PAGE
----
There were a lot of things I appreciated about knitting in this situation. It opened up conversation, which reflected to me that people were totally cool with my knitting. Often I get insecure about the hobbit parts of myself – what hard core adventurer knits? But no one else seemed to think it was weird at all. I also liked how it allowed me to be doing something with my hands and still participate in the conversation around me. It was a nice balance between having something I like to do and being social.

What exactly was I knitting? A baby blanket for a little girl named Macy. Her mom is one of my colleagues at Longmont High School, so this project has been in the back of my head for a while now. It’s a really simple pattern – I cast on 150 stitches on my size 9 circular needles. I knit garter stitch for the first ten rows, and then for the majority of the blanket I knit garter for the ten stitches on either end and stockinette stitch in the middle. I’ll finish this one with ten rows of garter. I like the garter stitch border because it prevents the stockinette from curling up so much! And I like simple patterns like this when I’m using a variegated yarn.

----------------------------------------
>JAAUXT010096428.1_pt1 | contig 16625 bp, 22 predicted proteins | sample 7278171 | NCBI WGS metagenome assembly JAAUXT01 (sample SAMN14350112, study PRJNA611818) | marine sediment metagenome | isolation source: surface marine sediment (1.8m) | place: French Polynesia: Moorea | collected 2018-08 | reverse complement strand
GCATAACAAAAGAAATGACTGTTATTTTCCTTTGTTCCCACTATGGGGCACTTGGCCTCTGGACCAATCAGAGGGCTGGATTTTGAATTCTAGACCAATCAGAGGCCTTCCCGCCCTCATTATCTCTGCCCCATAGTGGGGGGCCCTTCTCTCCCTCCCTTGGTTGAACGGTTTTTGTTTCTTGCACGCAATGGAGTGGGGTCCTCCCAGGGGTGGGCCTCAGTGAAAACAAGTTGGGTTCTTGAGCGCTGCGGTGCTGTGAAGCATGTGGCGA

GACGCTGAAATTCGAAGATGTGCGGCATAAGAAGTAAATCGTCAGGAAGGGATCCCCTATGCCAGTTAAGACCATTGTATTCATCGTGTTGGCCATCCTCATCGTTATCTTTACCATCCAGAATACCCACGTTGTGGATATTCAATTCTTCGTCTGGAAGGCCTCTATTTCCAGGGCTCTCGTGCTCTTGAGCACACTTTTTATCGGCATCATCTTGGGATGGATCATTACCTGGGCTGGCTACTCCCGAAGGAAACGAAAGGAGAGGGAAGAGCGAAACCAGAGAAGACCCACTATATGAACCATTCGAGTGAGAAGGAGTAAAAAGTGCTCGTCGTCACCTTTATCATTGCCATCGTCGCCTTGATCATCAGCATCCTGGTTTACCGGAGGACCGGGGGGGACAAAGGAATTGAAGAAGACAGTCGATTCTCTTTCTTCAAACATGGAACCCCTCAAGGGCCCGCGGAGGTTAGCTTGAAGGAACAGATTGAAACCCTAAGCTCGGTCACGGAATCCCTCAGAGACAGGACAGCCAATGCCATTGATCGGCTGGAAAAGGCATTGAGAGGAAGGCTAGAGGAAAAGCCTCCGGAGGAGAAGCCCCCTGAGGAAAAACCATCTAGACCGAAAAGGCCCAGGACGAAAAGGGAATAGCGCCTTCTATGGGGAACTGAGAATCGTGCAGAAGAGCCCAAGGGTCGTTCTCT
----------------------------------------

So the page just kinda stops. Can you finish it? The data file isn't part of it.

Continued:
The blanket definitely smells like campfire smoke now, nor is it anywhere close to done. But I think I learned something valuable by sneaking in a couple of rows here and there; these things are more compatible than I could have expected. I don’t necessarily need big chunks of time to be an adventurer or a hobbit or a nerd. I can sprinkle them throughout.

This next week will be the longest stretch of time I’ll be in Boulder since graduation (five whole days!) so I hope to indulge my hobbit a little bit more. I’m enjoying the quiet of my house and the time to get some of those nagging adult things done (renewing my passport, for example). And then I’m off on a whole different adventure – I’m visiting some friends in New York City and Philadelphia before going to the Knowles summer meeting.

Your homework: When was the last time you mixed two seemingly contradictory things? If it’s been a while, try it out! What happens?

Hej då,

Jamie

 

Every Stitch

Today I’m writing from yet another state! I’m currently sitting outside of Penn Valley, California, at my friend Hannah’s childhood home. She grew up on a glorious five-acre property, with huge trees and vegetable gardens and a little orchard and chickens. This part of California is the foothills of the Sierra Nevada mountains, but it’s really different than the foothills in Colorado. At home, the the transition from flat to mountains is fairly abrupt. Here, I’m nestled into rolling hills of pine forests and farms. I think I found the Shire.